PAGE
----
“A Steel Magnolias for the twenty-first century.” —Kirkus Reviews

“Impossible to put down.” —Booklist

“Readers will come to root for nearly everyone.” —Concord (NH) Monitor

“[The Friday Night Knitting Club] evolves into an unbreakable sisterhood as the characters learn from each other’s differences and bond over their love of knitting.” —Vogue Knitting

“It’s easy to forget that the characters aren’t your friends…But before you realize your emotional vulnerability, Jacobs does something unexpected—she changes things up, and it goes from being a good book to being a really great story.” —Marie Claire

“An urban counterpart to How to Make an American Quilt.” —New Statesman

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Comfort Food 3.4 out of 5 based on 0 ratings. 52 reviews.
Guest More than 1 year ago
After reading The Friday Night Knitting Club and loving it, I had to read this one also. I waited a long time for this one at my library and then 'pulled the bookmark' after 60 pages. Gus was 50? I felt like she was more like 70 in her demeanor and the way she dressed. It was boring and poorly written in my opinion. If she's writing another one I hope it'll be a big improvement over this one. This is why I don't buy books and why I borrow them from the library -- so I can return them and not feel guilty that I didn't finish a book.
Anonymous More than 1 year ago
This is a terrible read and not to be recommended - the characters are shallow and formulaic and the plot line is non-existent. An ultimately forgettable read - save yourself time and money and avoid this book entirely -it is not worth picking up, even less so reading it.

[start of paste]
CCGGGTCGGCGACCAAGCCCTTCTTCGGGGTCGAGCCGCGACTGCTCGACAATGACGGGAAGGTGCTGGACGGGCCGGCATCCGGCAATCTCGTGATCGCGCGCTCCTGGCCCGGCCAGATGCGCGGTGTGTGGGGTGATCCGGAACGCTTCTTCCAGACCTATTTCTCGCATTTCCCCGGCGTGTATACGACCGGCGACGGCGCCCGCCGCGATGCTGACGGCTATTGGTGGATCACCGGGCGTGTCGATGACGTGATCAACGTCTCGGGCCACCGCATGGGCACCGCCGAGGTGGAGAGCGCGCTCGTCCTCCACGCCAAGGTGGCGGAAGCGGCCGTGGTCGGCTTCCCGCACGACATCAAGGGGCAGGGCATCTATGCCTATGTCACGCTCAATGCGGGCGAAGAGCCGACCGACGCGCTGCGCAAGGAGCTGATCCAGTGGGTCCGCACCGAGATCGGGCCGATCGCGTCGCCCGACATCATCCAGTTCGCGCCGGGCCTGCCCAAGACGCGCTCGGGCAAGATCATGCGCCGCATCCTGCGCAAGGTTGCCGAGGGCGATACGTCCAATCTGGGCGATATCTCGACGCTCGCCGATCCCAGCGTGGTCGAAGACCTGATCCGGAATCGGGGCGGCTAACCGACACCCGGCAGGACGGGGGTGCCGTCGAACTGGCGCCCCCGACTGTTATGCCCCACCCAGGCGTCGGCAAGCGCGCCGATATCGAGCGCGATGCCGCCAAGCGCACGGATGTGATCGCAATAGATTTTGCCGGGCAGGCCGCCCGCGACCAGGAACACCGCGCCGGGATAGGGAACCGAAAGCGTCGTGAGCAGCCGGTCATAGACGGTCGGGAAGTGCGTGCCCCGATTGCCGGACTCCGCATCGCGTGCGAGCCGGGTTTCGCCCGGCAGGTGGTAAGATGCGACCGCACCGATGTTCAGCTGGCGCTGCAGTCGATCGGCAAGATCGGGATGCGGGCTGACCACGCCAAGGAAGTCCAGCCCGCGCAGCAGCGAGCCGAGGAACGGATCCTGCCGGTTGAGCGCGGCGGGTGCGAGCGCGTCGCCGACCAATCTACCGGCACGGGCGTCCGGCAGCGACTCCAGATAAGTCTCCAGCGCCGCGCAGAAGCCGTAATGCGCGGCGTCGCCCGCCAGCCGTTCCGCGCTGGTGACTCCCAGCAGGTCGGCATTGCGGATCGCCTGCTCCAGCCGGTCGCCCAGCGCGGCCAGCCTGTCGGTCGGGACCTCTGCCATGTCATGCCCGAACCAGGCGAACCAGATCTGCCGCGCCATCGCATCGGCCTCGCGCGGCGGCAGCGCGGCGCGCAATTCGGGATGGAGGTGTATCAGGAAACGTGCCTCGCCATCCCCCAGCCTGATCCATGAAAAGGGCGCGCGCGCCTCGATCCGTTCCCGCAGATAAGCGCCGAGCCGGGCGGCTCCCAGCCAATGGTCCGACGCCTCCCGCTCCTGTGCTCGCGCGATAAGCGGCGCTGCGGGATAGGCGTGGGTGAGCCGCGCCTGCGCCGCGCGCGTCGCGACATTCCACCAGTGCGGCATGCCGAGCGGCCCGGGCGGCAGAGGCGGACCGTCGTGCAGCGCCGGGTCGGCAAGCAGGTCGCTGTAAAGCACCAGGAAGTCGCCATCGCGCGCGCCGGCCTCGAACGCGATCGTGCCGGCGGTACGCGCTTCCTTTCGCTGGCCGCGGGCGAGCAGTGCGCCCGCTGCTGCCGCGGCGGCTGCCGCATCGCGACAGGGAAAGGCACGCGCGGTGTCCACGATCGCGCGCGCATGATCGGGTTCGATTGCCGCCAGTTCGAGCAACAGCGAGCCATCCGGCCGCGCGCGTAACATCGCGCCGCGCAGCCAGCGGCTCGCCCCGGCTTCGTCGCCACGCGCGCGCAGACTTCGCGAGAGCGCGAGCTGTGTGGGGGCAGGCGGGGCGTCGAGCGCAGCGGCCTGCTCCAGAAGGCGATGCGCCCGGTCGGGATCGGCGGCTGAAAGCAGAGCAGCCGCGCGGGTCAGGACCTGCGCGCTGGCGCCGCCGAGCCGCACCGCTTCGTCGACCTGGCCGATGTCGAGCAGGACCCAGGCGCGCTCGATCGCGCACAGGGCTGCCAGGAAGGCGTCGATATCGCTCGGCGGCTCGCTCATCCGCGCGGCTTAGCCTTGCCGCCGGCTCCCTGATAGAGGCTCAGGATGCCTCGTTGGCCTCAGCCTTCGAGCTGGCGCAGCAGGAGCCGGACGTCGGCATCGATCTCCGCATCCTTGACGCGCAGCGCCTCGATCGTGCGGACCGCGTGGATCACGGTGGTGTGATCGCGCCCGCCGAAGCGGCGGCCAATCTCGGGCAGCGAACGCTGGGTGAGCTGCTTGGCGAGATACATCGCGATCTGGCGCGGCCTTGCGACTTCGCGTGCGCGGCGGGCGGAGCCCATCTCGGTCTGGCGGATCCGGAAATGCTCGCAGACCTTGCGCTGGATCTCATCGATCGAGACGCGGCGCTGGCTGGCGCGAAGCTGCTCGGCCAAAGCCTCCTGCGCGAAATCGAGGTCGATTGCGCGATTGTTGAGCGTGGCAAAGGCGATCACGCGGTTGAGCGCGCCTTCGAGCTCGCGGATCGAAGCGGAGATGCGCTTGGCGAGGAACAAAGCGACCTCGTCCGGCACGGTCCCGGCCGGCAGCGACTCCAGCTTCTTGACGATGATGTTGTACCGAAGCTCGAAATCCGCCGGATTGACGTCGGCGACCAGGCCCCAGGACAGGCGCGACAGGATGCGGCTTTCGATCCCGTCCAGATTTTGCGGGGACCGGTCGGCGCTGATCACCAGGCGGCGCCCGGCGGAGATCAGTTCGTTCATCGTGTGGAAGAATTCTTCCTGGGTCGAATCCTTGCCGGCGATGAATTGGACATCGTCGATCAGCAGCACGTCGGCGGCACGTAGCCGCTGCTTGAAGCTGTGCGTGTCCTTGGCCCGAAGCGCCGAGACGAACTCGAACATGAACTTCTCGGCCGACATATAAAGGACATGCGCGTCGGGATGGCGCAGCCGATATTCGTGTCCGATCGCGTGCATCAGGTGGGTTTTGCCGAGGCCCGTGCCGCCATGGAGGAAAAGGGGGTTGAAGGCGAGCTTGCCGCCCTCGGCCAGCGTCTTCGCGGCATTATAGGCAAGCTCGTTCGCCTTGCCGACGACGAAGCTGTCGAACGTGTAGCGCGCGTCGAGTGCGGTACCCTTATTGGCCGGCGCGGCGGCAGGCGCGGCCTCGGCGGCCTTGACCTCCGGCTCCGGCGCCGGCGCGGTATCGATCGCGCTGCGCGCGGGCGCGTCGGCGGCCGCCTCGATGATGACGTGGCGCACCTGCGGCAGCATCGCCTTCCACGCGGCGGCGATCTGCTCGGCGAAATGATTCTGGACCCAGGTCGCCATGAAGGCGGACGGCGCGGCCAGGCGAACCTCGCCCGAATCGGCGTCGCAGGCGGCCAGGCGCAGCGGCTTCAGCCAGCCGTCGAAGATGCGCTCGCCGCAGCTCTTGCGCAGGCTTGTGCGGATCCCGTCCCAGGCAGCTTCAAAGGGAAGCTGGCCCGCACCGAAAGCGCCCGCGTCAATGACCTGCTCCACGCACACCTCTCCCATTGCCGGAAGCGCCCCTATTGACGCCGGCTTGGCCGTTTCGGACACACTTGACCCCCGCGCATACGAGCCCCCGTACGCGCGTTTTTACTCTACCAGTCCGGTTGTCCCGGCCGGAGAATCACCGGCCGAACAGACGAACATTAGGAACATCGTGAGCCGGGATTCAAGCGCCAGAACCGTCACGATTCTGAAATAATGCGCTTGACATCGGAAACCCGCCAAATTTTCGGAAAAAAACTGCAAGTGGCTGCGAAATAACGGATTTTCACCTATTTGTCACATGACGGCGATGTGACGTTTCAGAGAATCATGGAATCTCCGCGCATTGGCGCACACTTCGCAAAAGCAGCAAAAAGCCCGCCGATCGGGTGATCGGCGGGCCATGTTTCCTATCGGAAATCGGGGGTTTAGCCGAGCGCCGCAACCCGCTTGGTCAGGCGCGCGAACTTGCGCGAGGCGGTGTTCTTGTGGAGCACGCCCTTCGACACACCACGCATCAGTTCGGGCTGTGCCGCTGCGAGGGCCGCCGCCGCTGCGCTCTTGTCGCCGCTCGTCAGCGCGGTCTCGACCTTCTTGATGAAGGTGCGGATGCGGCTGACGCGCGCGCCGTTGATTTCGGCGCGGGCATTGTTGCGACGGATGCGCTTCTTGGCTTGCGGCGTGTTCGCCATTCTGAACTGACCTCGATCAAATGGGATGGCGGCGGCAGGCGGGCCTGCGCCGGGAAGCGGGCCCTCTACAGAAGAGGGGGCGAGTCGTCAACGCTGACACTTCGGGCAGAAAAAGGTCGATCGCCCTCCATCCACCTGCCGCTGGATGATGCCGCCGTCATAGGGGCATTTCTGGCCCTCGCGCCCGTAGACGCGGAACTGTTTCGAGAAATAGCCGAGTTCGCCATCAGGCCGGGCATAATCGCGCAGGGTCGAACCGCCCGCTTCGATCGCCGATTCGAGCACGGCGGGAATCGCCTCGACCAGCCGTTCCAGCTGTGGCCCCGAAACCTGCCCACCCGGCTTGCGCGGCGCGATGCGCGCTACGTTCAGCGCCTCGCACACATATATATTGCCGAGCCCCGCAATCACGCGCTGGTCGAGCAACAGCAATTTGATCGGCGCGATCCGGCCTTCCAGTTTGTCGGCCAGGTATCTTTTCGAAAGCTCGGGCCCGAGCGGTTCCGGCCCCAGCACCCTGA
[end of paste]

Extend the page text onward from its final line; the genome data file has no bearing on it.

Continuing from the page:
bookgirl411 More than 1 year ago
On the cusp of 50, Gus Simpson, a celebrated Food Network host, is about to ¿reinvent¿ herself, much to her dismay. Her cooking show ratings are dropping and the new producer decides to take the show in a different direction, spice it up a bit, with the diva of all diva cooks, Carmen Vega. Carmen, is a former Miss Spain and tends to forget she¿s in America, and Americans don¿t care that she was Miss Spain. Oh, but they¿ll never forget, if Carmen has anything to do with it.
Gus, accidentally brings her entire extended family, people who¿s paths otherwise would never have crossed, onto a filming of the new show and viewers love it. This unlikely pack of friends and family come together, in a hilarious comedy of errors, making the show a hit and giving Gus the second wind she needs for the second half of her life.